FHA loans have flexible guidelines. You can even get a loan with a credit score as low as 500. That opens up doors for a lot of people that otherwise wouldn’t qualify for a mortgage. But, what’s the catch? There has to be something, right?
First, let’s look at the FHA guidelines so you can understand how easy it is to qualify. FHA loans require:
- Minimum 580 credit score with a 3.5% down payment
- Minimum 500 credit score with a 10% down payment
- Maximum housing ratio of 31%
- Maximum total debt ratio of 41%
- Proof the home is your primary residence
- No defaulted federal loans in the past
- Stable income and employment
That’s all FHA loans require. You don’t need to be a veteran, live in a rural area, or be a first-time homebuyer. You can even accept 100% of your down payment as gift funds if you have a credit score of at least 580.
It all sounds amazing, so there has to be a catch, right? We discuss the potential downsides below.
The Downsides of the FHA Loan
So you can get a loan with a low credit score and high debt ratio. But what do you have to do in exchange for the loan?
It comes down to mortgage insurance. Lenders take a big risk lending you money when you have low credit scores and high debt ratios. That’s a true recipe for default. In exchange for the flexible loan, the FHA requires you to pay mortgage insurance. This isn’t mortgage insurance like you would pay on a conventional loan. It’s insurance you pay for the life of the loan. In other words, unless you refinance the loan or sell the house, you’ll pay mortgage insurance.
You pay the mortgage insurance directly to the FHA. They charge it in two ways:
- Upfront mortgage insurance
- Annual mortgage insurance
Upfront mortgage insurance is a one-time charge. You pay it every time you take out an FHA loan. Right now, borrowers pay 1.75% of the loan amount. If you have a $200,000 loan, you pay $3,500 at the closing. You can get assistance from the seller, a family member, or a down payment assistance program if you don’t have the funds. You may also be able to wrap it into your loan amount. Just be careful if you choose this option. When you increase your loan amount, you increase your monthly payment as well as the amount of interest you pay over the life of the loan.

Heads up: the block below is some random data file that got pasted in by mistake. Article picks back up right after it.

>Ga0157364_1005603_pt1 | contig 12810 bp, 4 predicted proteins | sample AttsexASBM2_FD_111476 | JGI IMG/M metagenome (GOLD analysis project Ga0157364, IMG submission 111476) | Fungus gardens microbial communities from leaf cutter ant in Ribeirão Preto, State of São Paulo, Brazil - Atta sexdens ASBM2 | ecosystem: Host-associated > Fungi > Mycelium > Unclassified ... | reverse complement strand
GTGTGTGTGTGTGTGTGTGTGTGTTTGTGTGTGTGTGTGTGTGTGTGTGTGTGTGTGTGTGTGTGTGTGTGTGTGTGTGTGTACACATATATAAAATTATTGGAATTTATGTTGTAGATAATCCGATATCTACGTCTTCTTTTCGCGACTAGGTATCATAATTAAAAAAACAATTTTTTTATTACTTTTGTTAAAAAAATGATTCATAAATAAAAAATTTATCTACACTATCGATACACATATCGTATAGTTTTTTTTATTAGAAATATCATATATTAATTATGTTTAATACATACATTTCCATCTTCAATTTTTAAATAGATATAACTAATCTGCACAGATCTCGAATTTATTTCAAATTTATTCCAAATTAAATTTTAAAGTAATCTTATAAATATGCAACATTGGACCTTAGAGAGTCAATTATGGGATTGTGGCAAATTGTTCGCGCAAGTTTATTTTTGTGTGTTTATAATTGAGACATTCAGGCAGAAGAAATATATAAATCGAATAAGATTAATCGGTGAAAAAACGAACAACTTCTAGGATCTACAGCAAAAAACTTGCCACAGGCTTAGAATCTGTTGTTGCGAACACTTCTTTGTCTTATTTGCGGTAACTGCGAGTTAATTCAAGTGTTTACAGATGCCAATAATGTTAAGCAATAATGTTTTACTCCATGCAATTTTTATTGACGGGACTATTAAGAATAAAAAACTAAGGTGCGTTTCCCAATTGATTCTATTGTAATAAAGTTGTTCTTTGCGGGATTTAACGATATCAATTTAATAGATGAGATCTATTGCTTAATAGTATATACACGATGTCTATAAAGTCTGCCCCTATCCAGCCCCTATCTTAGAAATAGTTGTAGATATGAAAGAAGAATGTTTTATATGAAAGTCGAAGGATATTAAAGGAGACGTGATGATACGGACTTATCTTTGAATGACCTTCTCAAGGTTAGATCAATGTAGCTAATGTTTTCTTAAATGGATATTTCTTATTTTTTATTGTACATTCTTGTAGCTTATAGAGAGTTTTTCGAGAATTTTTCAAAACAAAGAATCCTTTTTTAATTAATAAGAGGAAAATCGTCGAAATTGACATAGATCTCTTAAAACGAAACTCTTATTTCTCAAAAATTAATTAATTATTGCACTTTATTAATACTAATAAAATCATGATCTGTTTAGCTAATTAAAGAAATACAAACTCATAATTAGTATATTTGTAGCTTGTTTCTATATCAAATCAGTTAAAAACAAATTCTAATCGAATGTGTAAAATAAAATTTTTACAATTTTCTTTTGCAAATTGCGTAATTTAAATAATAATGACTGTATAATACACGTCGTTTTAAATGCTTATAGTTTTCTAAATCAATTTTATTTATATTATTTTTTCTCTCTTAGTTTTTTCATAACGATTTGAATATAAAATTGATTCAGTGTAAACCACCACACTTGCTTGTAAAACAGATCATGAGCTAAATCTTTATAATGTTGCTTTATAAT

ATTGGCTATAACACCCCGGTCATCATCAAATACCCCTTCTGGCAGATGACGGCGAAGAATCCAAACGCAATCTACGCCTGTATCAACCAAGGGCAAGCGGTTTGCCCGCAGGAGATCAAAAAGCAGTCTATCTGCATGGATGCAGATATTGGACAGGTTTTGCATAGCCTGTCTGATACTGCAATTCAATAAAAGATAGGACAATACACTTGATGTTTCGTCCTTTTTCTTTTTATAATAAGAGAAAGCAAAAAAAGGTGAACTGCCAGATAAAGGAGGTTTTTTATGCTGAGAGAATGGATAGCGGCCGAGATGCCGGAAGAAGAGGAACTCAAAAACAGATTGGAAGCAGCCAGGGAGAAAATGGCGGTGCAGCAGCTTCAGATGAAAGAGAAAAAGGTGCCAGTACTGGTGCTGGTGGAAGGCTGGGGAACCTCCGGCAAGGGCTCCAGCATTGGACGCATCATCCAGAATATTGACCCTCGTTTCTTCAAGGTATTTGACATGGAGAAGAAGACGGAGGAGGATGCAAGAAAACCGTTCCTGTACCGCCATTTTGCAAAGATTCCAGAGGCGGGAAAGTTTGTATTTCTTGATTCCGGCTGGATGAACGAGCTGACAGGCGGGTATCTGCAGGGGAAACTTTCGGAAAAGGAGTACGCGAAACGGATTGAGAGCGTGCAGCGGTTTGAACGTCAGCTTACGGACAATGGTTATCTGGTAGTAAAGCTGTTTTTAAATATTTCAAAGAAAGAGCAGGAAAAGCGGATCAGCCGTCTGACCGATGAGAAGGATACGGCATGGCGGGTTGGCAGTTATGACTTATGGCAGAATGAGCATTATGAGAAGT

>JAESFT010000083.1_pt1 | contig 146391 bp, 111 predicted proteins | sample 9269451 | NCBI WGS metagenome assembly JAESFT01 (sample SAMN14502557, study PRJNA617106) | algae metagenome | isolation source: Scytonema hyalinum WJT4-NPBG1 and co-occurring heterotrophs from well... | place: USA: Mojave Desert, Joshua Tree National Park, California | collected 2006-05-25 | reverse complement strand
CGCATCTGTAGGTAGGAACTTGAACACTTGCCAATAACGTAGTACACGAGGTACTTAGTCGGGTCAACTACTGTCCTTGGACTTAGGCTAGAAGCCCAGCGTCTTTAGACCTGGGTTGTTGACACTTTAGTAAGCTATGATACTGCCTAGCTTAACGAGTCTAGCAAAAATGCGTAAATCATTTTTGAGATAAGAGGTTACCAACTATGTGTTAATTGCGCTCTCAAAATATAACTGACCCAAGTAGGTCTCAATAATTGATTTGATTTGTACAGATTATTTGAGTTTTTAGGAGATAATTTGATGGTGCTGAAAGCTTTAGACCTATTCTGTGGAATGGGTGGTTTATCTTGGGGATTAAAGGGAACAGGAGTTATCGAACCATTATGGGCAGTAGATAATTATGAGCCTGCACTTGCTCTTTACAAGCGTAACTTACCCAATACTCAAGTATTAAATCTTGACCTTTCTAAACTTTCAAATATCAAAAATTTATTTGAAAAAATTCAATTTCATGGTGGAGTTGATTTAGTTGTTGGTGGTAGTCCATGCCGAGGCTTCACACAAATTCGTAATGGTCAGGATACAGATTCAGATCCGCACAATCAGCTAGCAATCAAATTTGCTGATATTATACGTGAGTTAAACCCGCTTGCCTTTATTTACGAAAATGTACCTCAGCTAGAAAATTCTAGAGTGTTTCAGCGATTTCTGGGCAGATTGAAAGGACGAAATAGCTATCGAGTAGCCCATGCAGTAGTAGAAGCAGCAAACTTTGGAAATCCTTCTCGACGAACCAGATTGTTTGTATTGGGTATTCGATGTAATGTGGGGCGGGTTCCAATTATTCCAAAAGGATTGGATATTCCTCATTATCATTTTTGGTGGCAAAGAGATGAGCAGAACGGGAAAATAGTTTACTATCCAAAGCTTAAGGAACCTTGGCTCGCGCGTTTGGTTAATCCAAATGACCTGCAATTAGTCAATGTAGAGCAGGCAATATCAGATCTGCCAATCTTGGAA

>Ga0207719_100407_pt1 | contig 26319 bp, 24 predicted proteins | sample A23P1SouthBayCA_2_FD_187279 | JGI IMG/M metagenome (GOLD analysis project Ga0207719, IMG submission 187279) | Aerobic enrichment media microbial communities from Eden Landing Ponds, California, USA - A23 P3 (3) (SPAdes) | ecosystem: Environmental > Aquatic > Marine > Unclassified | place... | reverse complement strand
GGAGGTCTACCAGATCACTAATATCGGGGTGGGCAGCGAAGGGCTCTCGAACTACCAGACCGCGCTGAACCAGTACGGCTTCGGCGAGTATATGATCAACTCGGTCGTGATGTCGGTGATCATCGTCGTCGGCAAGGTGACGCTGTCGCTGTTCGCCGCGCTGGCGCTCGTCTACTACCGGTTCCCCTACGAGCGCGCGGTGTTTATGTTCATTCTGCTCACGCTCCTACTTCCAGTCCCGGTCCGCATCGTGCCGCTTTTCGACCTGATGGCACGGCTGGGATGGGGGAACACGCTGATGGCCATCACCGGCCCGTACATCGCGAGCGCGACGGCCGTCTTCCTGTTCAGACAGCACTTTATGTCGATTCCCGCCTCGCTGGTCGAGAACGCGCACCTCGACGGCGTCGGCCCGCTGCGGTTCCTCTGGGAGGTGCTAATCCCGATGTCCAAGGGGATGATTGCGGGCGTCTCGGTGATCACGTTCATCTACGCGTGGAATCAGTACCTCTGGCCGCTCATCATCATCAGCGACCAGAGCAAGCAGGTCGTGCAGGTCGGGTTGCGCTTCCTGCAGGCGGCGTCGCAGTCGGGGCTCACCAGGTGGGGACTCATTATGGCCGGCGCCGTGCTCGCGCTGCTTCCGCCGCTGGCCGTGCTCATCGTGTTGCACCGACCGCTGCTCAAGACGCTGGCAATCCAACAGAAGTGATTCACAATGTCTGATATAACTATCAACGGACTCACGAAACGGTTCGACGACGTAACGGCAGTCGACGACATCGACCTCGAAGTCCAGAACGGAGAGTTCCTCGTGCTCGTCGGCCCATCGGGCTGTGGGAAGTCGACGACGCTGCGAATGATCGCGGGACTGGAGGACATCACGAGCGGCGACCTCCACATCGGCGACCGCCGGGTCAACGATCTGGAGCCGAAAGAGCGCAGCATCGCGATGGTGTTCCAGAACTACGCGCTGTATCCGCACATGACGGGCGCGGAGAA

Annual mortgage insurance is what you pay for the loan’s term. It’s equal to 0.85% of your loan amount. You pay this amount based on the average principal balance for the year. This means the amount you pay does decrease slightly every year as you pay down the principal balance, but you’ll pay premiums until you pay the loan off in full.
Compare this option to conventional loans. Yes, you have to have higher credit scores, but you are rewarded for those higher scores with mortgage insurance you can cancel. You can put down as little as 5% on a home and you will pay mortgage insurance. But, you can cancel it once you owe less than 80% of the home’s original value. In order to get out of FHA mortgage insurance, you must refinance into a conventional loan.
The final ‘catch’ or downside is the fact that some sellers don’t like FHA loans. They still believe the common myths that sellers have to pay all of the closing costs or that their home has to be perfect. Neither is true, but it’s a reputation that FHA loans have carried through the years. You may come across sellers that won’t accept FHA financing, which may limit the houses you can buy.
The FHA Advantages
Of course, FHA loans have so many advantages that greatly outweigh the downsides including:
- Low down payment requirements
- The ability to accept gift funds
- The ability to get financial assistance from the seller
- High debt ratio allowances
- Low credit score requirements
FHA loans are among one of the most flexible programs available today. It’s worth looking into and comparing it to your other options, especially if you don’t have the credit score (typically at least a 680) to qualify for conventional financing. FHA financing is often the next best option for borrowers.